4.) Adeyemi Afolayan (Ade Love)
Adeyemi Afolayan aka Ade Love
Adeyemi Afolayan also known as Ade Love was a Nigerian film actor, director and producer. He brother to actress Toyin Afolayan and father to film actors, Kunle Afolayan, Gabriel Afolayan, Moji Afolayan and Aremu Afolayan. In 1966, Afolayan joined Moses Olaiya’s drama troupe, and in 1971, he left to establish his own drama group which went on to stage comedic plays. He appeared in Ola Balogun’s Ajani Ogun in 1976, and later produced and starred Ija Ominira, also directed by Balogun. Kadara, ‘Destiny’ in English was the first movie he wrote, produced and also starred as the leading actor. The movie was shown at the ninth Tashkent film festival for African and Asian cinema. Afolayan went on to produce and star in other productions such as Ija Orogun, Taxi Driver and Iya ni Wura. He died in 1996.
5.) Sam Loco Efe
Sam Loco Efe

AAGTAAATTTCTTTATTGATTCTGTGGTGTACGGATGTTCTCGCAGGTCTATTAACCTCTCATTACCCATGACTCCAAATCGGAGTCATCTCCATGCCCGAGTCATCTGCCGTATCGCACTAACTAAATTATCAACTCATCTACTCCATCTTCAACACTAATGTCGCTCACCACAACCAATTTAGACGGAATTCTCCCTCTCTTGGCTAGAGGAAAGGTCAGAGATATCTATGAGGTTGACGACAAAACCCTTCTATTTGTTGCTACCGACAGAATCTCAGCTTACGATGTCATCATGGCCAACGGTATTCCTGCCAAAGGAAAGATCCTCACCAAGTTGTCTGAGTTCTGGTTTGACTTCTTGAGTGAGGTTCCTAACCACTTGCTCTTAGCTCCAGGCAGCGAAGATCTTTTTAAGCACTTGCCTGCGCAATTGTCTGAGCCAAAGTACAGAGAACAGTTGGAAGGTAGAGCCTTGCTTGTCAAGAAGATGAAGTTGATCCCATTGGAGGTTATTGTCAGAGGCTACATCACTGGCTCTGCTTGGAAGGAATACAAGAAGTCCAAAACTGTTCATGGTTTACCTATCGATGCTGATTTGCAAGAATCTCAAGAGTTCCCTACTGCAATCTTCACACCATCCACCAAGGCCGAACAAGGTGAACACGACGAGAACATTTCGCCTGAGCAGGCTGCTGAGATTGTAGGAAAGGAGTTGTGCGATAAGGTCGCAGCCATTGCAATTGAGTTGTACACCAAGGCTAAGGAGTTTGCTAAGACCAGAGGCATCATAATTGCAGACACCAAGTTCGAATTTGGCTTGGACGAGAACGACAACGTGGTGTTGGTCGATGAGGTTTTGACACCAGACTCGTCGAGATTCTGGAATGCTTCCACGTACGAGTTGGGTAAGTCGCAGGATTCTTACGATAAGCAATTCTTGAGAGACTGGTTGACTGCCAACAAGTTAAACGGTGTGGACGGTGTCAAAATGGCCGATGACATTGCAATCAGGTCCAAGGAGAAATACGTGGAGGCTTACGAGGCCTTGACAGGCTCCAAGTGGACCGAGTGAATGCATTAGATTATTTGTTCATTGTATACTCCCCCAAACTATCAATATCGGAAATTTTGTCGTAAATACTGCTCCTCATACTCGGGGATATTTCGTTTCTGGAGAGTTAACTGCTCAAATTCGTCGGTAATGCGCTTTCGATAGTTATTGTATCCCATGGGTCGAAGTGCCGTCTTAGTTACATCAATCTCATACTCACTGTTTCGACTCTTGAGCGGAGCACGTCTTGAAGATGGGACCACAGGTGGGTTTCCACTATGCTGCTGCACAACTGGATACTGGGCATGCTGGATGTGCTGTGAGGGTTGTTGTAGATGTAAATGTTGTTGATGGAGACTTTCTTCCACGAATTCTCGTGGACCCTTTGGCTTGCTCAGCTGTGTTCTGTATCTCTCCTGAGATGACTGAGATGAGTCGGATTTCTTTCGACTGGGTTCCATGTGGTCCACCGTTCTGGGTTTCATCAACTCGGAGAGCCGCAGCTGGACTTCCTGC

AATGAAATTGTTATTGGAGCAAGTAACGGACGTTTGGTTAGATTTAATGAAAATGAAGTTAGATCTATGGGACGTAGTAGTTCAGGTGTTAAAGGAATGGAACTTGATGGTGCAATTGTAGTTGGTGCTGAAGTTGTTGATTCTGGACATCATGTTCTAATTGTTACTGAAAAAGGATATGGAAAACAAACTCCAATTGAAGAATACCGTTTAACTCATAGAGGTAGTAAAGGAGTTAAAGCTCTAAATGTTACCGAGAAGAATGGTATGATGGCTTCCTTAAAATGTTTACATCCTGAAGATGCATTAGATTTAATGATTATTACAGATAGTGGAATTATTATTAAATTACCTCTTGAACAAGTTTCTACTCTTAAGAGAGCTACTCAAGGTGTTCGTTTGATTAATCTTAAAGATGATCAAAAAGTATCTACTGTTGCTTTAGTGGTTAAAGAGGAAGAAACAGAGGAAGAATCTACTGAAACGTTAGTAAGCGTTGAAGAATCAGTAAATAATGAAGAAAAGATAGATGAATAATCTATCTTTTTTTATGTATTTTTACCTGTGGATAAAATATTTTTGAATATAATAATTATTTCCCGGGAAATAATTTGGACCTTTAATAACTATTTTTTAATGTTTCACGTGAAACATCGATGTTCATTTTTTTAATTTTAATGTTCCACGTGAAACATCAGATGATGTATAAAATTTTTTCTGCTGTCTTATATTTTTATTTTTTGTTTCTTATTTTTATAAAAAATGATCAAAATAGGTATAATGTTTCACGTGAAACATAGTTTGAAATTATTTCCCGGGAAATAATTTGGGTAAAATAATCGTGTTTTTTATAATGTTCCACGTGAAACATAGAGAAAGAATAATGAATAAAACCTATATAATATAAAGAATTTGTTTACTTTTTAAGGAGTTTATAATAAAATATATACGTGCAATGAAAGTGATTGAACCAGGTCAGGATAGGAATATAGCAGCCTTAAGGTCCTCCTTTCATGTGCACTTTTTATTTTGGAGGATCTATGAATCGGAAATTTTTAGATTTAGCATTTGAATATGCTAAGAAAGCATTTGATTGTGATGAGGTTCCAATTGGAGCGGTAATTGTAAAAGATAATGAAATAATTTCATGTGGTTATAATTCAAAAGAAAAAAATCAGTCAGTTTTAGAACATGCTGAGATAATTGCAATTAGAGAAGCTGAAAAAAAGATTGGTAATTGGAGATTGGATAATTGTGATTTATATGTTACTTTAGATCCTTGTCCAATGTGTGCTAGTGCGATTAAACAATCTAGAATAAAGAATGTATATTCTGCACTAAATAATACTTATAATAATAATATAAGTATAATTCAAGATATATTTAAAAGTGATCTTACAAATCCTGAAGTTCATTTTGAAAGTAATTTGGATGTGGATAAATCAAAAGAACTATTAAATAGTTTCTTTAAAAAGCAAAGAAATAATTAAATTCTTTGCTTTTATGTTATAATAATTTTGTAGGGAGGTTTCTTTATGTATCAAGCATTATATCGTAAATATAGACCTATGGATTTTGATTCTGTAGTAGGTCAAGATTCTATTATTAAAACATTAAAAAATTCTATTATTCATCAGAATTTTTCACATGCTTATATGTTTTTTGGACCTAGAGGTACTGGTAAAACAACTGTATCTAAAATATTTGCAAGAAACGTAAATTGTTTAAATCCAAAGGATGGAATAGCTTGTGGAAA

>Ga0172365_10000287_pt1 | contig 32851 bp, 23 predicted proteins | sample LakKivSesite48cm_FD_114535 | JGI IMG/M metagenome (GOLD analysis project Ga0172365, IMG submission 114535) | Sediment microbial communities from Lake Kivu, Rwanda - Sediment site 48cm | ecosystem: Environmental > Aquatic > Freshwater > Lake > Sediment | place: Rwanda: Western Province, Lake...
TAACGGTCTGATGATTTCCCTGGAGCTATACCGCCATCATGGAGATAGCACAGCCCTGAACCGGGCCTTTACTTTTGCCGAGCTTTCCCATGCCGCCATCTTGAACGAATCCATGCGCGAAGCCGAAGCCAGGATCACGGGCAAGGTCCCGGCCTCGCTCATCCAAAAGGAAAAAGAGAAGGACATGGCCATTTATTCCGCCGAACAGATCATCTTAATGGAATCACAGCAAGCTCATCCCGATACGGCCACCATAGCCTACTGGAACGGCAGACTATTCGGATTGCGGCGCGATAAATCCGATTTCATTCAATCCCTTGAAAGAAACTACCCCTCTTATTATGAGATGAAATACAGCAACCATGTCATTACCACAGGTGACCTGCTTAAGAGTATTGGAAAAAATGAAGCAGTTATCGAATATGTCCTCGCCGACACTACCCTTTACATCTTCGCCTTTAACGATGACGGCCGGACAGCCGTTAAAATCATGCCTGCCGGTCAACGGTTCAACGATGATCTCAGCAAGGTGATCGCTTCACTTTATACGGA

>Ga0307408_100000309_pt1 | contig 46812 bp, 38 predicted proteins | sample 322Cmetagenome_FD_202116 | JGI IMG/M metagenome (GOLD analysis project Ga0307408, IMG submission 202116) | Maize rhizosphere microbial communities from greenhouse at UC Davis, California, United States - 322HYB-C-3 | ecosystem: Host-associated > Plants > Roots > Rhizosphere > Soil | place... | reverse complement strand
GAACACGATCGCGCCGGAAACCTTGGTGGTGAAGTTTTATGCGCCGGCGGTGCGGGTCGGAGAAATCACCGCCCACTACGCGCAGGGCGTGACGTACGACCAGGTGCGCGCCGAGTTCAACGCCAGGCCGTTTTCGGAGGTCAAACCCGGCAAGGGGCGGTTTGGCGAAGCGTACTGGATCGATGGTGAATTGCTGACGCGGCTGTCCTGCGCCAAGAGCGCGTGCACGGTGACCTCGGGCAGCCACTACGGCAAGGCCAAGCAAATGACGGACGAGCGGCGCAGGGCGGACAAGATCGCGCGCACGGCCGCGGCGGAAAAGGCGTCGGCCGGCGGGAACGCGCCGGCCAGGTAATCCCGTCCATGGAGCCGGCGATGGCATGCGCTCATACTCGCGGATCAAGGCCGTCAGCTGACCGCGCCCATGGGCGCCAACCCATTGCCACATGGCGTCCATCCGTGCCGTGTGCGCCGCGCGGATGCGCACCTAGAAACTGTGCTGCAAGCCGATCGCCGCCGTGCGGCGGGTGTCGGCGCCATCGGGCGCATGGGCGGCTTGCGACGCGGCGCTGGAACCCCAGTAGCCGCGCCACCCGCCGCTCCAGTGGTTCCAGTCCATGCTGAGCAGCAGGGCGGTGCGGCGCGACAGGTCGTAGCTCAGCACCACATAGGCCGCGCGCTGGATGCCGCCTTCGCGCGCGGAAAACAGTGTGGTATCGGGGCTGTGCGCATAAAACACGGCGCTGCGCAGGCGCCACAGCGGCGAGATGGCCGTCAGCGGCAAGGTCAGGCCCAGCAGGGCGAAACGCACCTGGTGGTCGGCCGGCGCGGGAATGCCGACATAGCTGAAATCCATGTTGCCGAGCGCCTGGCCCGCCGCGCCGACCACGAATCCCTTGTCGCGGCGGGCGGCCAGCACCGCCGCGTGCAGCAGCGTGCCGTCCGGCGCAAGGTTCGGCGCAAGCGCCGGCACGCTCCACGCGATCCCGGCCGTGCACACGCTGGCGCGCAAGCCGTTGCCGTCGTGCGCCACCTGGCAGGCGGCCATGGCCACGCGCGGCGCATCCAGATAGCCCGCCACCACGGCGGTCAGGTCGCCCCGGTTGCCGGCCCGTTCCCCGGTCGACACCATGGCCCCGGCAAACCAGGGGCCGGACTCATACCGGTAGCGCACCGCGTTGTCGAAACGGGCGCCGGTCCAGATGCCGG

Sam Loco Efe was a popular comic actor who was born in Enugu. His first experience with acting was at his school when a theatre group came to stage a play called ‘The Doctor In Spite of Himself’, afterwards, he discussed with members of the group about the theatre and performance arts. In elementary school, he was a member various groups including a drama society that performed a rendition of Shakespeare’s ‘Julius Caesar’ at an Eastern regional arts festival in Abakaliki, the play came last in the drama competition but Efe was noted as the best actor which earned him a scholarship to complete elementary school. After finishing elementary school, he attended various secondary schools and was active in the drama society, organizing a performance of ‘The Doctor in Spite of Himself’ and a play called ‘Vendetta’. After secondary school, he was a member of a travelling theatre group and played soccer earning the moniker locomotive later shortened as loco. He died 7th August 2011.